In my last post on Vegansaurus, I offered a few strategies for making raw organic foods more accessible and affordable, especially for young people and lower-income folks living in the Bay Area. Wherever you fall on the raw-to-cooked spectrum, it’s indisputable that the raw food movement is helping to bring more folks into the vegan fold, which is something all vegans can be happy about. It seems to me that if we find creative ways to motivate raw foodists to go full-on vegan (e.g., rain down on them with mad knowledge, advice, free vegan food and love), we can help them discover that, through raw veganism, they can make a huge difference not only for their own health, but also for the health of the planet. A couple good places to start are local nonprofit People’s Grocery and Lauren Ornelas’ fabulous food justice/human rights/environmental advocacy group the Food Empowerment Project, which work to source ethical products and make organic produce accessible to everyone.
In the spirit of accessibility, I recently got my hands on a copy of The Healing Patch Cookbook produced by the down-to-earth, super-ecologically conscious, queer veg couple Julie Cara Hoffenberg and Sarah Woodward, who together make up the raw food team known as The Healing Patch. The cookbook, which they were kind enough to also make available in an eco-friendly e-book format, is utterly unpretentious, and a great way to usher rawies into the ethical vegan eating path. Hoffenberg and Woodward make clear throughout the witty cookbook that their way of eating and (un)cooking is just that—their way—and that they would never wish to impose them on anyone else; yet they are very clear that raw veganism has remarkably improved their lives. Healing Patch’s primary goal is to offer gentle coaxing to adopt a raw vegan lifestyle, basing their recipes and advice on what helped Woodward heal after her battle with ovarian cancer. Thankfully, they do this without laying on the sorts of guilt-trips or strict guidelines usually found in these .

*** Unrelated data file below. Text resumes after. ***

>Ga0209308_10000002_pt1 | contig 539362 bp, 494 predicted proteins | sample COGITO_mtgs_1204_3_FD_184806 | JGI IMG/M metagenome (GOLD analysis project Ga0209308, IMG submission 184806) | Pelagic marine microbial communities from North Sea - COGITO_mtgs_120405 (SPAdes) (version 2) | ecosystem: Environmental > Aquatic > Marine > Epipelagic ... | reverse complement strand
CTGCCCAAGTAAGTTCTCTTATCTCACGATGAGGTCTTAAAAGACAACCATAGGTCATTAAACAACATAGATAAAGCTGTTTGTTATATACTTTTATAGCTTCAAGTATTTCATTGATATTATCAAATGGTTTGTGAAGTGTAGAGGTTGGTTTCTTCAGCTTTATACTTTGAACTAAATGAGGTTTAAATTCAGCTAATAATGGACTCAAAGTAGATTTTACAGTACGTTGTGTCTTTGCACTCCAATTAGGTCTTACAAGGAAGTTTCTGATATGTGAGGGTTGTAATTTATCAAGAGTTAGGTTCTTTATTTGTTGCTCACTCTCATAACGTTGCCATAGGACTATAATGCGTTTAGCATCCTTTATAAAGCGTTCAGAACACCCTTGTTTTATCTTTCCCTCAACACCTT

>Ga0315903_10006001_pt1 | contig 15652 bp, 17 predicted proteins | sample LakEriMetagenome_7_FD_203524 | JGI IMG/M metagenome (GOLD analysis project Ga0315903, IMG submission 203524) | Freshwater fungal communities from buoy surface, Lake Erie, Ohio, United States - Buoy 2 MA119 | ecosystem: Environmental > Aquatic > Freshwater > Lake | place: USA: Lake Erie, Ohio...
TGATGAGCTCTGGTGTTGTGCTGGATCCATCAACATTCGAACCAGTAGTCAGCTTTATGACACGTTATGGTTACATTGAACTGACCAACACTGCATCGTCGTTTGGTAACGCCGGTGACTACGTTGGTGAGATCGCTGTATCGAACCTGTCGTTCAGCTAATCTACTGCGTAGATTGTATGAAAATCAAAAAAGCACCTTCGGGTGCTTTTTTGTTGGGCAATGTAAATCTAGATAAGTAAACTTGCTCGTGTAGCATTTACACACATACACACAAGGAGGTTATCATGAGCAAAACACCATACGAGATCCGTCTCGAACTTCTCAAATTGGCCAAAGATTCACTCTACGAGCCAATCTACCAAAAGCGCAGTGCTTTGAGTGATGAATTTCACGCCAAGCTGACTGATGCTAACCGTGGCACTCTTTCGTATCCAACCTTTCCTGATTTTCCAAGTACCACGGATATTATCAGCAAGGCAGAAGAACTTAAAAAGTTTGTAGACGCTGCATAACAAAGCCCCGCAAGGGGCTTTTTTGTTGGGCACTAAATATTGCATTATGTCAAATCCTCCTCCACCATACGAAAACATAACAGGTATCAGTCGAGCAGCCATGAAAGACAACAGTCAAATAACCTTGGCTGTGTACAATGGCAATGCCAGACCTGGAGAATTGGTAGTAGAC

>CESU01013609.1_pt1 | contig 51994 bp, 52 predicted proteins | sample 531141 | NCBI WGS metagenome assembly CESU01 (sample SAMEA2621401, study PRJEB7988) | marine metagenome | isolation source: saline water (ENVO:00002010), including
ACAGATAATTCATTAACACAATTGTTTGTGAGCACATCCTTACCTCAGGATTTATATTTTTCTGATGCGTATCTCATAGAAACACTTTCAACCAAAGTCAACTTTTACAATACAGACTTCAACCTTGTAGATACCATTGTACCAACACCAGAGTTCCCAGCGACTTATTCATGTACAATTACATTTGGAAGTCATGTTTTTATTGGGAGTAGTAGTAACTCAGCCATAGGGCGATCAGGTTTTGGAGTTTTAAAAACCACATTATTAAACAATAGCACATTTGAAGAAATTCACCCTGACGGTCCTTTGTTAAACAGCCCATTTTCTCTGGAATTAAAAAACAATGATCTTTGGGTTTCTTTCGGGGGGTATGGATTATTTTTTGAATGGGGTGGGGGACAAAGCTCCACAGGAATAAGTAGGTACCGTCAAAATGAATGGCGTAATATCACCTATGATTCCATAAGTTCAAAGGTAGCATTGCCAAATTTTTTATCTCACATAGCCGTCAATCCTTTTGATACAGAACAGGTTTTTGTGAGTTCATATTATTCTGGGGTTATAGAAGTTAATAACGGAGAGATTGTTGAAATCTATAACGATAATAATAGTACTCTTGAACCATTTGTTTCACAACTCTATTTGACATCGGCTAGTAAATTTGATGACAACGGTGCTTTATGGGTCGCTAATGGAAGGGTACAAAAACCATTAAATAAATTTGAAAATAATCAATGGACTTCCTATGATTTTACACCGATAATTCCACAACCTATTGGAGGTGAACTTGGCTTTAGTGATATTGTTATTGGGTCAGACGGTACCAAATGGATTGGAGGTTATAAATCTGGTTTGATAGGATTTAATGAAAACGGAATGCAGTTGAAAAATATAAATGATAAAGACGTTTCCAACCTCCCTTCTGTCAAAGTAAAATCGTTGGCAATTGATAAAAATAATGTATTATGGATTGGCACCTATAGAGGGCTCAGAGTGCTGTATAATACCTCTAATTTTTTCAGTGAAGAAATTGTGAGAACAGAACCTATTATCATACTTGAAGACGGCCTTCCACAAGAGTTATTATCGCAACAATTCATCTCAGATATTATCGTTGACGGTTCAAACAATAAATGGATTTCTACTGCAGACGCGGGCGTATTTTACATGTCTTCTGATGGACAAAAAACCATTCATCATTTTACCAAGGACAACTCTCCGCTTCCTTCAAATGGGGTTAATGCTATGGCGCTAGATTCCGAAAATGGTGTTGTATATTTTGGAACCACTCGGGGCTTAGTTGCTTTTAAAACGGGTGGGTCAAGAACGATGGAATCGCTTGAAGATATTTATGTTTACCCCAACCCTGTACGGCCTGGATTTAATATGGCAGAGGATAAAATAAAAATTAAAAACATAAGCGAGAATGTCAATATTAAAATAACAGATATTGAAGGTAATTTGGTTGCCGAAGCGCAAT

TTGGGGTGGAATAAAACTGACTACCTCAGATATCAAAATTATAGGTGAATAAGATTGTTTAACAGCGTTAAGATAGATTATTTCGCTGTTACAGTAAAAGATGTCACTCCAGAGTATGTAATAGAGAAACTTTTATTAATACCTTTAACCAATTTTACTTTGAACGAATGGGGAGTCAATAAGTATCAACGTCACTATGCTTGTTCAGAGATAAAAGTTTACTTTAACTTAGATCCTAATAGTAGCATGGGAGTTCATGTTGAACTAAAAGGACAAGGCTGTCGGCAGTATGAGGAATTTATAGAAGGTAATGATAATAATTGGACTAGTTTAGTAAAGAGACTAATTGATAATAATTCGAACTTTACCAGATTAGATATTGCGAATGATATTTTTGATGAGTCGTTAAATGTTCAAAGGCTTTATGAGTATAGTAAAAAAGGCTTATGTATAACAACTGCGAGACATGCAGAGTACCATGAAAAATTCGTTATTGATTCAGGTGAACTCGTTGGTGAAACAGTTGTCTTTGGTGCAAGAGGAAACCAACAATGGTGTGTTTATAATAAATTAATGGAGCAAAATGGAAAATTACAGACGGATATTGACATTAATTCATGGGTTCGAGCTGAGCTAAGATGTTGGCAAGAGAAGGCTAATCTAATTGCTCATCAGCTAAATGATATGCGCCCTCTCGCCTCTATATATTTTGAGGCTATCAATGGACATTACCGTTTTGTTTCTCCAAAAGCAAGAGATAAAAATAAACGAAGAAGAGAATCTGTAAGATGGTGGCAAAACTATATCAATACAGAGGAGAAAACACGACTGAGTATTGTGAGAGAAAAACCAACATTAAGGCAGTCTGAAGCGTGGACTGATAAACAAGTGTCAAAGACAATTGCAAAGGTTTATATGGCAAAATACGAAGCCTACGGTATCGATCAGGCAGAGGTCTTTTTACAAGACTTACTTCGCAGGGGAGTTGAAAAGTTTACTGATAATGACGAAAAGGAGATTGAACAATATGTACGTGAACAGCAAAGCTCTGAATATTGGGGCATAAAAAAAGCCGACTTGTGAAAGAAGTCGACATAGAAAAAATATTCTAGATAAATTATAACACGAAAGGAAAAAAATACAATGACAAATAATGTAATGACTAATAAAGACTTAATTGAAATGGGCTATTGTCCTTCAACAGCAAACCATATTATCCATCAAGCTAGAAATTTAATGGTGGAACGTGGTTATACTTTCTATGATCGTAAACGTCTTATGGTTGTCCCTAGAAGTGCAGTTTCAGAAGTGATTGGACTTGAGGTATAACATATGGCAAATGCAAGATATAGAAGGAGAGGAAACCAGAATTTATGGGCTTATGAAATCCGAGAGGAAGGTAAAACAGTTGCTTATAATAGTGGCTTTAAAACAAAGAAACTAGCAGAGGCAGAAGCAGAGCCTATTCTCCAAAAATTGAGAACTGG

Healing Patch’s recipes are really easy to make, require no esoteric ingredients, and have cute little factoids, including nutritional profiles. They also offer useful tips on economical home sprouting, gardening, selecting the best produce for each season, and how to substitute recipe ingredients for whatever is local and fresh whenever possible. They succeed at providing ample tricks for being a raw vegan while healing yourself and the planet at the lowest possible expense.
The one issue I take with this otherwise charming volume is that some of the recipes include dairy, ostensibly in order to help folks to “transition more gently” to raw veganism. This is disappointing, especially since the authors clearly believe in the tenets of raw veganism and oppose cruelty and oppression. It seems to me like the duo hasn’t quite made the connection that the dairy industry is horribly cruel and directly supports the meat industry. Maybe they should pick up feminist masterpiece The Sexual Politics of Meat by my personal hero Carol J. Adams—which, by the way, has just been released in a newly updated 20th anniversary edition!
Once Healing Patch gets educated in the ways of vegan feminism by Adams, I’m sure they’ll be willing to make all of their recipes totally vegan. Feel free to comment to them about this on their website—it will be good practice for the raw foodists you’ll be converting to raw veganism in the near future! Anyway, hopefully the next edition of The Healing Patch (which I do hope they eventually write!) will address this concern.
This is the second post written by Sarah E. Brown. Thanks, Sarah!